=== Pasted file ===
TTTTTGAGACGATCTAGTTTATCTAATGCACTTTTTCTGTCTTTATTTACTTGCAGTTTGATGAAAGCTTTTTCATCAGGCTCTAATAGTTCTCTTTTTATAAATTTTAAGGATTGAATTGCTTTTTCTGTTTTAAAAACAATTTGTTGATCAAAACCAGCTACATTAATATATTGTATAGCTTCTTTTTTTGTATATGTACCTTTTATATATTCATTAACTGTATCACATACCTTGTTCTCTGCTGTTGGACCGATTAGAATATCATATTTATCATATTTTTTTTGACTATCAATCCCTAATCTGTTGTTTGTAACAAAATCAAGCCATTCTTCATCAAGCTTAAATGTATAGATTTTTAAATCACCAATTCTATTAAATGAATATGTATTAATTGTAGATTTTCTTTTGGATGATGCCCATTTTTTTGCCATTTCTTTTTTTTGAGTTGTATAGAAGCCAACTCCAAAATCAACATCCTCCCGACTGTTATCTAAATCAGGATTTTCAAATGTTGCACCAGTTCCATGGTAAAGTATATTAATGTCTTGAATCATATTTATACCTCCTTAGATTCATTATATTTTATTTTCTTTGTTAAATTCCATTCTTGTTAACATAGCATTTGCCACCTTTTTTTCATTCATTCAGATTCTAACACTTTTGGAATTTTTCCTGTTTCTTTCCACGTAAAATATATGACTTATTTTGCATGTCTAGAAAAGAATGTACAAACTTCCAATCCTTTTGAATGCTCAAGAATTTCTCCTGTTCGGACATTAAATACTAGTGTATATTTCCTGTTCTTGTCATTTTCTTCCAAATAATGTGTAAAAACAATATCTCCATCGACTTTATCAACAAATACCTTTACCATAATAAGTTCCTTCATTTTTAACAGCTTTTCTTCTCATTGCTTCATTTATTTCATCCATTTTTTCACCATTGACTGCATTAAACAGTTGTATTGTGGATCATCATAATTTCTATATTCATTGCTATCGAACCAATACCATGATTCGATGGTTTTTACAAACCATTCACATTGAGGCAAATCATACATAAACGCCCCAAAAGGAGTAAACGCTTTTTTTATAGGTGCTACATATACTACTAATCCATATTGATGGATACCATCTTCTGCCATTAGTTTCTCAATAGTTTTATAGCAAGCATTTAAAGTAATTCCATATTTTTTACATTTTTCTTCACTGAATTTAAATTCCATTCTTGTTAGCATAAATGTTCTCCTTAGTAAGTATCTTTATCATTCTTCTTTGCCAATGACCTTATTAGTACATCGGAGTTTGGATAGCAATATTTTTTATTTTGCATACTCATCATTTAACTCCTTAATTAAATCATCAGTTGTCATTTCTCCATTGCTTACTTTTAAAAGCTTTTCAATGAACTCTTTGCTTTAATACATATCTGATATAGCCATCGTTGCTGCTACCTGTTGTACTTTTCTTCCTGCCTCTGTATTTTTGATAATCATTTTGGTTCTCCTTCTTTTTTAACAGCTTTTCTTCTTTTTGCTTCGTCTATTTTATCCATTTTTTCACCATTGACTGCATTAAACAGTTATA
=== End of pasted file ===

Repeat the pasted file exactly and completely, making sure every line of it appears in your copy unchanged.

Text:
TTTTTGAGACGATCTAGTTTATCTAATGCACTTTTTCTGTCTTTATTTACTTGCAGTTTGATGAAAGCTTTTTCATCAGGCTCTAATAGTTCTCTTTTTATAAATTTTAAGGATTGAATTGCTTTTTCTGTTTTAAAAACAATTTGTTGATCAAAACCAGCTACATTAATATATTGTATAGCTTCTTTTTTTGTATATGTACCTTTTATATATTCATTAACTGTATCACATACCTTGTTCTCTGCTGTTGGACCGATTAGAATATCATATTTATCATATTTTTTTTGACTATCAATCCCTAATCTGTTGTTTGTAACAAAATCAAGCCATTCTTCATCAAGCTTAAATGTATAGATTTTTAAATCACCAATTCTATTAAATGAATATGTATTAATTGTAGATTTTCTTTTGGATGATGCCCATTTTTTTGCCATTTCTTTTTTTTGAGTTGTATAGAAGCCAACTCCAAAATCAACATCCTCCCGACTGTTATCTAAATCAGGATTTTCAAATGTTGCACCAGTTCCATGGTAAAGTATATTAATGTCTTGAATCATATTTATACCTCCTTAGATTCATTATATTTTATTTTCTTTGTTAAATTCCATTCTTGTTAACATAGCATTTGCCACCTTTTTTTCATTCATTCAGATTCTAACACTTTTGGAATTTTTCCTGTTTCTTTCCACGTAAAATATATGACTTATTTTGCATGTCTAGAAAAGAATGTACAAACTTCCAATCCTTTTGAATGCTCAAGAATTTCTCCTGTTCGGACATTAAATACTAGTGTATATTTCCTGTTCTTGTCATTTTCTTCCAAATAATGTGTAAAAACAATATCTCCATCGACTTTATCAACAAATACCTTTACCATAATAAGTTCCTTCATTTTTAACAGCTTTTCTTCTCATTGCTTCATTTATTTCATCCATTTTTTCACCATTGACTGCATTAAACAGTTGTATTGTGGATCATCATAATTTCTATATTCATTGCTATCGAACCAATACCATGATTCGATGGTTTTTACAAACCATTCACATTGAGGCAAATCATACATAAACGCCCCAAAAGGAGTAAACGCTTTTTTTATAGGTGCTACATATACTACTAATCCATATTGATGGATACCATCTTCTGCCATTAGTTTCTCAATAGTTTTATAGCAAGCATTTAAAGTAATTCCATATTTTTTACATTTTTCTTCACTGAATTTAAATTCCATTCTTGTTAGCATAAATGTTCTCCTTAGTAAGTATCTTTATCATTCTTCTTTGCCAATGACCTTATTAGTACATCGGAGTTTGGATAGCAATATTTTTTATTTTGCATACTCATCATTTAACTCCTTAATTAAATCATCAGTTGTCATTTCTCCATTGCTTACTTTTAAAAGCTTTTCAATGAACTCTTTGCTTTAATACATATCTGATATAGCCATCGTTGCTGCTACCTGTTGTACTTTTCTTCCTGCCTCTGTATTTTTGATAATCATTTTGGTTCTCCTTCTTTTTTAACAGCTTTTCTTCTTTTTGCTTCGTCTATTTTATCCATTTTTTCACCATTGACTGCATTAAACAGTTATA